Balancing Food and Fear

On a recent flight, I finally got to watch Free Solo, the documentary of Alex Honnold free climbing El Capitan. That’s a 3,000 plus foot climb without a rope. One mistake, and he’s plummeting to his death. Splat. The filmmakers depict the risk and pressure beautifully. No one in their right mind would do such a climb. Spoiler alert: The fact that he survived shocked many of his friends and climbing buddies.
Just the idea of such a climb sends shivers through me, much less watching it on film. Knowing he succeeded did not make it any easier on me. Actually, I couldn’t watch most of it. My fear of heights sends the sensation of falling through me with the simple thought of being up that high. I played a game on my phone to get me through the most death-defying scenes.
Clearly, Honnold has tamed his survival mode more than the average person. In the film, they show him getting the results of an MRI designed to study what’s happening in his brain when fear-inducing things pop up on a screen. The average person’s brain is all lit up in the amygdala, AKA the Survival Brain. Honnold’s brain barely registered anything. He asked if his brain was broken. They said it was not broken – but definitely he had trained himself not be as fearful as the average person. If you think about it, that’s not really surprising. Otherwise, he would definitely have not been able to climb El Capitan without a rope. His fear would have overtaken him.
However, his LACK of fear might also eventually prove fatal.
Many argue he was stupid to try it. When you watch the film, you see that his friends, and especially his girlfriend, wish some fear would show up to keep him from putting himself into that level of danger. One of the undercurrents of the film is that taking this kind of risk is how he feels alive.
I can’t imagine that he is going to live to a ripe old age. A mistake will catch him at one point, and in free climbing, even a tiny mistake is fatal. He really needs fear in order to survive.
And that’s the problem with fear. And food. It’s not the fear or the food that really matter. It’s the balance that matters.
We need both fear and food in order to survive. We can also overdo it with both.
When our relationship with food is out of balance, we get fat or emaciated. The fallout of eating too much or too little is pretty obvious. Not that having clothes that don’t fit makes it easier!
But, here’s the point: you can’t walk away from food. The only way to stay at the same weight is to be balanced with your food intake. If you use food as a coping mechanism, getting into balance will require you to find another way to cope. Or heal.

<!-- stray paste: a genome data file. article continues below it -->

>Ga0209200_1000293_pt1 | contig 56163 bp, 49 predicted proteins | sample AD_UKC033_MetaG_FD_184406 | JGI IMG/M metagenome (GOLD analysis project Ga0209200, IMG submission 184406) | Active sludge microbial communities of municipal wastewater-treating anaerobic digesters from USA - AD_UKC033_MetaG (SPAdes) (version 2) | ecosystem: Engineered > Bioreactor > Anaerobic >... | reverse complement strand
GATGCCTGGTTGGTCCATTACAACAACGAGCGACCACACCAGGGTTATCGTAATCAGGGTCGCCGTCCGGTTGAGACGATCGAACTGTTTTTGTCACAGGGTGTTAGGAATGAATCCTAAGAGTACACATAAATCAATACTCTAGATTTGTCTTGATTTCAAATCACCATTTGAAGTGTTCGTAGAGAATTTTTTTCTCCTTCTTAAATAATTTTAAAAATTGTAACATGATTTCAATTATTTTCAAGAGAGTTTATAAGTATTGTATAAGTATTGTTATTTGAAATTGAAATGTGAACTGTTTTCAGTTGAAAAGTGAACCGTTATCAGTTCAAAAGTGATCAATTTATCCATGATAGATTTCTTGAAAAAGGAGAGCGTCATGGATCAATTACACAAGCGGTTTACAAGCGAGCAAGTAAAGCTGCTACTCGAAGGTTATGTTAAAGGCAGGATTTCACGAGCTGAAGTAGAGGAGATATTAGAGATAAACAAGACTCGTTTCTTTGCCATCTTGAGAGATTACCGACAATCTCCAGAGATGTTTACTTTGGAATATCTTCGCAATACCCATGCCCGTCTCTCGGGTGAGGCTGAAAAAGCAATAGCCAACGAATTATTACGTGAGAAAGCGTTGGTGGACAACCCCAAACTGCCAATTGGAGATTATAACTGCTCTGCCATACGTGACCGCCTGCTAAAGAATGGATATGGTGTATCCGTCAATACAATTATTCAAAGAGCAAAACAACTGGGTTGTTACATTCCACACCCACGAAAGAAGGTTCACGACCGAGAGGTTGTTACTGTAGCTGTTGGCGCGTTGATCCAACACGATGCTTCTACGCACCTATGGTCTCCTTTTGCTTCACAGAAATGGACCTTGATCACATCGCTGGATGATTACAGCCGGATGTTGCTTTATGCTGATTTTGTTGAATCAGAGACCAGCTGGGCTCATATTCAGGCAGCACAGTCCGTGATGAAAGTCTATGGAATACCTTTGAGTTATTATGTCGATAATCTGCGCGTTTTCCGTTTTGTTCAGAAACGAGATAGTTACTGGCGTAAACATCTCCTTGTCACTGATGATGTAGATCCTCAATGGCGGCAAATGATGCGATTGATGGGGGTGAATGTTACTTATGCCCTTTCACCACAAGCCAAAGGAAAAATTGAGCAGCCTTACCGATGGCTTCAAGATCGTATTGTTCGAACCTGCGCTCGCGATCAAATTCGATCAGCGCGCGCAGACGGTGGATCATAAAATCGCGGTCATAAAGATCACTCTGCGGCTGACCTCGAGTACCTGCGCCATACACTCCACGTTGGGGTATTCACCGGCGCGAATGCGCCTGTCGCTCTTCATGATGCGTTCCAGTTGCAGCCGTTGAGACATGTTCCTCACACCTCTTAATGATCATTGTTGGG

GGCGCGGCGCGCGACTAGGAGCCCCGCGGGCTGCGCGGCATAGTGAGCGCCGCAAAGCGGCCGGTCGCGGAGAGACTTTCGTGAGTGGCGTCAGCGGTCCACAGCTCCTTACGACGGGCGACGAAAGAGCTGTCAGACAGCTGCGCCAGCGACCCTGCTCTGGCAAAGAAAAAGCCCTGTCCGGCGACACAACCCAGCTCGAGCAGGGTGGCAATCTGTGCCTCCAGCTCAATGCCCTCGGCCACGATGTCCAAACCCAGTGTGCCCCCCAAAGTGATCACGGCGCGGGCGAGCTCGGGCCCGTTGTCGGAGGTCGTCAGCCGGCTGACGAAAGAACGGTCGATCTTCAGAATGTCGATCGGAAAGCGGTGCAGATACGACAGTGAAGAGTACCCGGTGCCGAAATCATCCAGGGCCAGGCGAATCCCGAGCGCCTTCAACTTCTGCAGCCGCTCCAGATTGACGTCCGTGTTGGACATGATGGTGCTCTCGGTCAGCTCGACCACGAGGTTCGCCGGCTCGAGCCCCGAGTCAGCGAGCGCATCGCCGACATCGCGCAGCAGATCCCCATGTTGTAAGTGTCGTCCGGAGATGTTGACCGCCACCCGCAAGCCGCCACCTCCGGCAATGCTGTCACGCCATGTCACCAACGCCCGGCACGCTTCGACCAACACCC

Fear is the same way. You can’t walk away from fear either, because fear keeps you out of danger. We are hardwired for survival. Fear can be your friend.
Fear can also be your greatest enemy. When we are out of balance with our fear, we will either over or under do it. We take crazy risks – or we get frozen and take no risks.
I usually get frozen – and as a result, don’t take risks. Or let fear hide in the background, keeping me away from the edge and therefore away from reasonable actions that need to happen. Like difficult conversations. Like trying a new sport. Like writing a blog like this.
Fear gives good reasons for why not to have that conversation or try the sport or write the blog. “Well, the way she spoke out of turn wasn’t really that bad. Maybe it won’t happen again.” “Sure I would love to learn how to row. But what if my boat turns over?” “I love to write about topics that matter. But what if I make someone mad?”
It’s not the fear – or the food – that’s the problem. It’s our relationship with the fear and food, that gets both out of balance. It’s the habitual pattern of just letting fear or food run you that gets us into trouble.
I have a special place in my pantry for chocolate – the really good, dark chocolate that is delicious and “healthy.” When I get a small bite and sit down and actually experience the deliciousness, the chocolate serves as a wonderful treat.
But what do I do all too often? I mindlessly open the pantry door, grab a bite, eat it as I do something else, grab another bit, do something else, and the next thing I know, I’ve eaten 3 servings. And I haven’t really tasted any of it. Now I have to work off those calories. Nope, that doesn’t serve me. It’s out of balance.
Fear and food in balance are our greatest friends. Out of balance, they start to run us and we become a slave to our old habits.
Where has your fear truly served you? Where have you let fear stop you from doing something worthwhile? What do you do to restore balance?